Messy Is Good

It’s been a messy year-plus, and it’s still messy. The whole world feels messy. I could do with some order right about now.

I’m guessing we all could.

I don’t mean total order. A balance of mess and order is what I’m looking for. I say this because as artist and writer I require messy. Revel in it sometimes. It’s a necessary part of my creative process; all my drawing and writing begins in mess.

My childhood and personality gave me a love of order along with a desire for messy. I grew up in a home that contained both. Mom preferred order, but running a household that included three children was much cause for mess and occasional outright chaos.

Mom wisely allowed mess to have its place, until guests were expected. Then we all—Dad included—received our marching orders. Each of us went around the house, picking up what was ours and putting it away where it belonged.

Mess was apparently our private family thing, not to be revealed to others, or maybe not to be inflicted on others.

I’ve watched the mess and chaos of the covid months.

Too much mess, I heard myself say repeatedly.

Don’t like it. Still don’t like it.

But.

I kept reminding myself what an elder mentor artist told me.

Chaos opens a space.

I listened to this advice, for advice it was, and learned to allow myself to sit quietly, listen and observe, while mess and chaos whirled around.

I learned I could be a still point, the quiet eye in the hurricane.

I learned chaos and mess threw things together in ways I’d never thought of, and offered new connections, understandings, possibilities for drawing and writing and life.

This past year-plus I’ve had to talk myself into being the still point a lot. Talk myself into walking through the mess, allowing mess to be what it was. Talk myself into becoming quiet, listen and observe what possibilities were whirling around me. Catch them, use them, learn from them.

What I learned was a relearning and focusing.

Love.

Choose love. Repeatedly if necessary, and necessary it was and is.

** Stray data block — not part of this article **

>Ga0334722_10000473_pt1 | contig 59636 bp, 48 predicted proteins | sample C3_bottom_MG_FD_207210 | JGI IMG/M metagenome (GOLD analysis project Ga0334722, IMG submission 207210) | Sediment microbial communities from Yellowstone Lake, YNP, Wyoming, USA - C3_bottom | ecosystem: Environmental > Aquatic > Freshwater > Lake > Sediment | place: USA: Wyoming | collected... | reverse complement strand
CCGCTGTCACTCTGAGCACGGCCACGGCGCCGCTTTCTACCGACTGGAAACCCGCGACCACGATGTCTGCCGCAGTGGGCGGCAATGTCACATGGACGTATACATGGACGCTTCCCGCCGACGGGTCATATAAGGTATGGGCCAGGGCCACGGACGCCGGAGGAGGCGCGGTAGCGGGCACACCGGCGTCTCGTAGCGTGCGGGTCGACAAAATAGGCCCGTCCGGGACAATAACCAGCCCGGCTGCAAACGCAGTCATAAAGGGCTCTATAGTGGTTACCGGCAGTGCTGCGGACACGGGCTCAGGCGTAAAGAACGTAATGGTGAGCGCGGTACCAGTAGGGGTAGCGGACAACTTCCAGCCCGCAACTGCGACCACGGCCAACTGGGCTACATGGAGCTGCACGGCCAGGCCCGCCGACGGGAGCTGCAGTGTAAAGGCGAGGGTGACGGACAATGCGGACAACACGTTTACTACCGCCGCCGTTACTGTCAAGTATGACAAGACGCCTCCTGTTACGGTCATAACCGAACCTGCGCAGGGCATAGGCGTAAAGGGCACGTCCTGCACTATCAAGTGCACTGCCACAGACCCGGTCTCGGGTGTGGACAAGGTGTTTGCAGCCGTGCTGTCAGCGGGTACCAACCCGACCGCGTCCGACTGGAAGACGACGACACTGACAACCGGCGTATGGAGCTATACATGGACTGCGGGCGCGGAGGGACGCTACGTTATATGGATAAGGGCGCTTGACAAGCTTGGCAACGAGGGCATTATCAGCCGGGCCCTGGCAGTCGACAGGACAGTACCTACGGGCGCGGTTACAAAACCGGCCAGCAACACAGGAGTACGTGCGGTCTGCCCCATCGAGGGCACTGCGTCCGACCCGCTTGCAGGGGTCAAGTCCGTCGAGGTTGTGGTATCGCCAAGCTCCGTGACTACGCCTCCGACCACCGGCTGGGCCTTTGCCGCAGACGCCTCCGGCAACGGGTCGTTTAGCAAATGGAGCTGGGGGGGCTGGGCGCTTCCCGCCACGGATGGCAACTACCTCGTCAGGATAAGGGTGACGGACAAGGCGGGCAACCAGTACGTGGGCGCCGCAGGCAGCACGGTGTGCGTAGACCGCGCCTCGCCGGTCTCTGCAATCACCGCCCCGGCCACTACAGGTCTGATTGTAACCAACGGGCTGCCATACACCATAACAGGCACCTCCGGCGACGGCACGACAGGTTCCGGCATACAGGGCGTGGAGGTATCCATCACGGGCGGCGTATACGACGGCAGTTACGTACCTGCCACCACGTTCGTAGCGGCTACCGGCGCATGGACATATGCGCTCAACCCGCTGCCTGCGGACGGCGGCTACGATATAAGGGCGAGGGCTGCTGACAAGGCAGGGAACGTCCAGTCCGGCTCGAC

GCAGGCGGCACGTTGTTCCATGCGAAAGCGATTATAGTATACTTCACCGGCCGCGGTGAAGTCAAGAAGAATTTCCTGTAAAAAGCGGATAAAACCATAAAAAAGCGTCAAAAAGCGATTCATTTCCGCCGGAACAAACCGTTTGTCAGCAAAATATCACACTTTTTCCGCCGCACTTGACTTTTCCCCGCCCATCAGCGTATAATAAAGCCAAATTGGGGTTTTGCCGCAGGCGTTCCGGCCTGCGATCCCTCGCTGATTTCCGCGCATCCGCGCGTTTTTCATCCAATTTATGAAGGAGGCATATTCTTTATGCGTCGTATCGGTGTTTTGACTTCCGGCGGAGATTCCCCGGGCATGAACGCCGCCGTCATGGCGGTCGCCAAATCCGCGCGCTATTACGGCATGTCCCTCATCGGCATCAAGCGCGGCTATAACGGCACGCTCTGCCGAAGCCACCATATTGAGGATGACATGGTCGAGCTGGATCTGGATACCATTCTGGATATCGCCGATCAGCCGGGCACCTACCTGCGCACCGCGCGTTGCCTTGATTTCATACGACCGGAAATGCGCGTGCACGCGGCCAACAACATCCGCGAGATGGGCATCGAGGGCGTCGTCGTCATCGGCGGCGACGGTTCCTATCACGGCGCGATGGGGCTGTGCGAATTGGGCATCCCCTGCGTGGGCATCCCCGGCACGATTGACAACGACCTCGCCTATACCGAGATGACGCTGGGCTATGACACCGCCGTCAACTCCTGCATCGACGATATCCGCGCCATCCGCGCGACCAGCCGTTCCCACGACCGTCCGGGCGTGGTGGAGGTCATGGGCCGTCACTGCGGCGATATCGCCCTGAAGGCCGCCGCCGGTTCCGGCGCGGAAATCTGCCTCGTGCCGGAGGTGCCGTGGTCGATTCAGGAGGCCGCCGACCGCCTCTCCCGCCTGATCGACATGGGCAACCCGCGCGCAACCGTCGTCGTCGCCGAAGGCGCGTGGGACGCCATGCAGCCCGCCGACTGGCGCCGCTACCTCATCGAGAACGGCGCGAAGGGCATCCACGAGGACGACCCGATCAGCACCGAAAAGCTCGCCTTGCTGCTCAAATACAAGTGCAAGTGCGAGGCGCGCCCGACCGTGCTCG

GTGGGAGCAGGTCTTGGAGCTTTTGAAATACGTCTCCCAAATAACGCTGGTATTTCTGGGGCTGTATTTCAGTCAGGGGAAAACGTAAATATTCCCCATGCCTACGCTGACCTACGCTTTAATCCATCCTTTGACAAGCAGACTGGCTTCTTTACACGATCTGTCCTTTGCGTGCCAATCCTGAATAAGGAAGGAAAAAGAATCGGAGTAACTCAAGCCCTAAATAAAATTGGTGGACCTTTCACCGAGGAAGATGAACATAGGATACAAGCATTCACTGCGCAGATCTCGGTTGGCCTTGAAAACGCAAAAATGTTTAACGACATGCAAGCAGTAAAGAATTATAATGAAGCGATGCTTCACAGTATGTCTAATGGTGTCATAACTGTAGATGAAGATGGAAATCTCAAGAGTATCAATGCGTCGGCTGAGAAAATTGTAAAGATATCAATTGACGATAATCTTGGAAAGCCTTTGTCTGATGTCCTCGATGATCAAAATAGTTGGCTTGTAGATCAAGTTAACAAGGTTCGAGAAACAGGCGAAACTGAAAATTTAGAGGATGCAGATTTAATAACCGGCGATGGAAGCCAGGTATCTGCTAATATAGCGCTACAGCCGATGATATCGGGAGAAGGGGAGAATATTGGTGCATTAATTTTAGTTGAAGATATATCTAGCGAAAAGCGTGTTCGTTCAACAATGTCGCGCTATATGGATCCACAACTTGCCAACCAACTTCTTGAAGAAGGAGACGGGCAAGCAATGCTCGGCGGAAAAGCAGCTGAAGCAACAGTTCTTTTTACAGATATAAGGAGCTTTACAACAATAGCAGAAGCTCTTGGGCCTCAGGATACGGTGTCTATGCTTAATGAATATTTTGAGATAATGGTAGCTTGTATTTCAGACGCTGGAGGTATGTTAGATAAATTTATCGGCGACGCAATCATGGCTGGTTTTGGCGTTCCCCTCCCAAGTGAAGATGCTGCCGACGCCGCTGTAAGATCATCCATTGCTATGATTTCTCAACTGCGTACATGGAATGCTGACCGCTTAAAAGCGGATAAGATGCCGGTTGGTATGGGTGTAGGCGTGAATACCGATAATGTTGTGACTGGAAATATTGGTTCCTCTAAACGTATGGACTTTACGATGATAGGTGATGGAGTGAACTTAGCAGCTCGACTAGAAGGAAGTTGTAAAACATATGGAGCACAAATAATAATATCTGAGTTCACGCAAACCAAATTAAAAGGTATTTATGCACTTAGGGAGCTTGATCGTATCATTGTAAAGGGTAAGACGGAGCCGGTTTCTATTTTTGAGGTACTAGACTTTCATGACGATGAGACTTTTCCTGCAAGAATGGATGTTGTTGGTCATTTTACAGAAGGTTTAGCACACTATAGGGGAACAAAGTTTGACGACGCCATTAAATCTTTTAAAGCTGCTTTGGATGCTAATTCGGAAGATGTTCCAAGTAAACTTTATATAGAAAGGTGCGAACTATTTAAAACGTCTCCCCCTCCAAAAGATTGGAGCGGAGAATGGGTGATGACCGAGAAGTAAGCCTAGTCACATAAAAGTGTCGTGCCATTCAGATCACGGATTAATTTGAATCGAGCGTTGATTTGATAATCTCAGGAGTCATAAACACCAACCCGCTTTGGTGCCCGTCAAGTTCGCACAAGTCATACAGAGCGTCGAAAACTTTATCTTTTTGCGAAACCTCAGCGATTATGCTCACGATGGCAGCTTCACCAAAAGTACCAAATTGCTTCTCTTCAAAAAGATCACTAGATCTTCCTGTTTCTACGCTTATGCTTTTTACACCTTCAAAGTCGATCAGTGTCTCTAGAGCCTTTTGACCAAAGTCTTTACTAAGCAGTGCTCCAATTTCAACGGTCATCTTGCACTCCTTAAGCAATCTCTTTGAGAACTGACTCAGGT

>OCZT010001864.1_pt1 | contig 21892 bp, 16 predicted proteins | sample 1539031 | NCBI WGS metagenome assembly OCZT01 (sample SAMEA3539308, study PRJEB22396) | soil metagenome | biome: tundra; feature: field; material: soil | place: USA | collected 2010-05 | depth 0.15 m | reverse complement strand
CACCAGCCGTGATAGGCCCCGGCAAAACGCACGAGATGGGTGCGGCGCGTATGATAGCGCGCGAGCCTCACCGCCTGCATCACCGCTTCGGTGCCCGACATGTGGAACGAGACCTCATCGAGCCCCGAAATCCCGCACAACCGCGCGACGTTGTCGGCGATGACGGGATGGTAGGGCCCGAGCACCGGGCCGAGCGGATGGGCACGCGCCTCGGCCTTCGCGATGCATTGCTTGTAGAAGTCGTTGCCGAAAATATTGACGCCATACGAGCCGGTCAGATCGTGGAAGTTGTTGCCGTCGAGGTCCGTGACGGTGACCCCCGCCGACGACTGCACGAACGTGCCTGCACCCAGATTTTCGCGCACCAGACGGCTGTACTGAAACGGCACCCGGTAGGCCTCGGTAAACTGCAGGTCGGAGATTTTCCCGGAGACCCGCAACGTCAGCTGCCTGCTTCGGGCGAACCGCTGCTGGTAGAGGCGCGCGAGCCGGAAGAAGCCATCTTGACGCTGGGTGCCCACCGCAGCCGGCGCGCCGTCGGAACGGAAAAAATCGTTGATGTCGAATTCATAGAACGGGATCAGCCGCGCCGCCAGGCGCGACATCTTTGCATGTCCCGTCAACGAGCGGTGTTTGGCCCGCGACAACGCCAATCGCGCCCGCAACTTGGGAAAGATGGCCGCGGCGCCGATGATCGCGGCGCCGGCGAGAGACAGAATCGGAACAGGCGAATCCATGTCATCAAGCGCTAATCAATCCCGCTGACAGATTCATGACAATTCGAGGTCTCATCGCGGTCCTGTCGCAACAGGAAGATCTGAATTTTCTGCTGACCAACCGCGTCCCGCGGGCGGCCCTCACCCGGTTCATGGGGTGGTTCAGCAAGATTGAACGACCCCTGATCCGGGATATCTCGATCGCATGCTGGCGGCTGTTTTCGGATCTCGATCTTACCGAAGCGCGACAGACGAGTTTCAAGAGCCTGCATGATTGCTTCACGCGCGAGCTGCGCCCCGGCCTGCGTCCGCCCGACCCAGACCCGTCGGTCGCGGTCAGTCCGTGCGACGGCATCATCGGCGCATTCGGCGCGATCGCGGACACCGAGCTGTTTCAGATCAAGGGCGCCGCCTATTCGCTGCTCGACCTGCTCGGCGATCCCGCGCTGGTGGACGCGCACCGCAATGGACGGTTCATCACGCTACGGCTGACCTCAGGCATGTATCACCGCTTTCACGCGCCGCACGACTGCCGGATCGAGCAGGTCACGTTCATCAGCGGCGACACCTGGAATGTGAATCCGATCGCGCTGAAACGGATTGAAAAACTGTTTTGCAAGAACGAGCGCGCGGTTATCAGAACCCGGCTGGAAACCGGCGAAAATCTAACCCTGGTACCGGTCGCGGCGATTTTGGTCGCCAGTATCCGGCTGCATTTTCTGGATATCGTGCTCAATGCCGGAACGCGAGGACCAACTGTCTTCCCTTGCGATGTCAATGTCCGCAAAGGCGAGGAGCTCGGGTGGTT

Be love.

See love.

Accept love when it is offered me, for acceptance is a gift (a relief, a soothing, a sharing, a wholeness) both to myself and the other. I see you, I see me, I see the love you offer. Thank you. Thank you.

Love is the oldest of the old things, the base on which I stand, the one substance of which the whole of me, and the whole of life, is made. Even when I forget what I am, love remains.

I see you in the midst of the mess and chaos.

I see the love of which you are made and the love you hold.

I wish for you to see yourself as I see you—all love.

You shine bright in the midst of the mess of life, and I am glad of your light.

Everything Matters

A few months ago I listened to a webcast.  The speaker compared life’s experiences to climbing a ladder.

“Every rung is important,” he said, “Every rung is equal.”

At first, the idea of “everything matters equally” felt paralyzing.  Taking even the simplest of actions could be life-or-death in a world where all is so completely important. I might do it wrong.

Then I heard the words differently.

Everything in life has equal meaning. 

At first, this didn’t seem logical.  Holding a door open for someone and saving someone’s life has equal meaning? 

Yes, it does. 

Last Fall I was deep in grief over the deaths of my Dad and my cousin.  The feelings came and went, unpredictable tides that left me feeling helpless and lost.  On a day when things were especially colourless and I desperately needed to feel better, I took myself to the library.

As I walked towards the door, it swung open and someone came out.  Their arms were loaded with books, a balancing act, but when they saw me they paused and waited, holding the door open wide.  They looked me in the eyes and smiled.  I thanked them and walked through. 

Holding the door open for someone and smiling, a momentary gesture frequently repeated, nothing really in the larger movements of life. Except this someone, a stranger, smiled for me as if we knew and loved each other well.

That brief action was pure kindness, a connection that gave me light and space and breath.  I was offered a moment of love that buoyed me for the rest of the day.

I don’t know what happens as my actions and choices ripple outwards.  I don’t know who I affect every day in my life.

I do know I want my life’s touch to be as kind and loving as the gift I received that day.

If everything is important and equal, if everything has meaning, I choose to do my days with kindness and love for the people around me and for myself.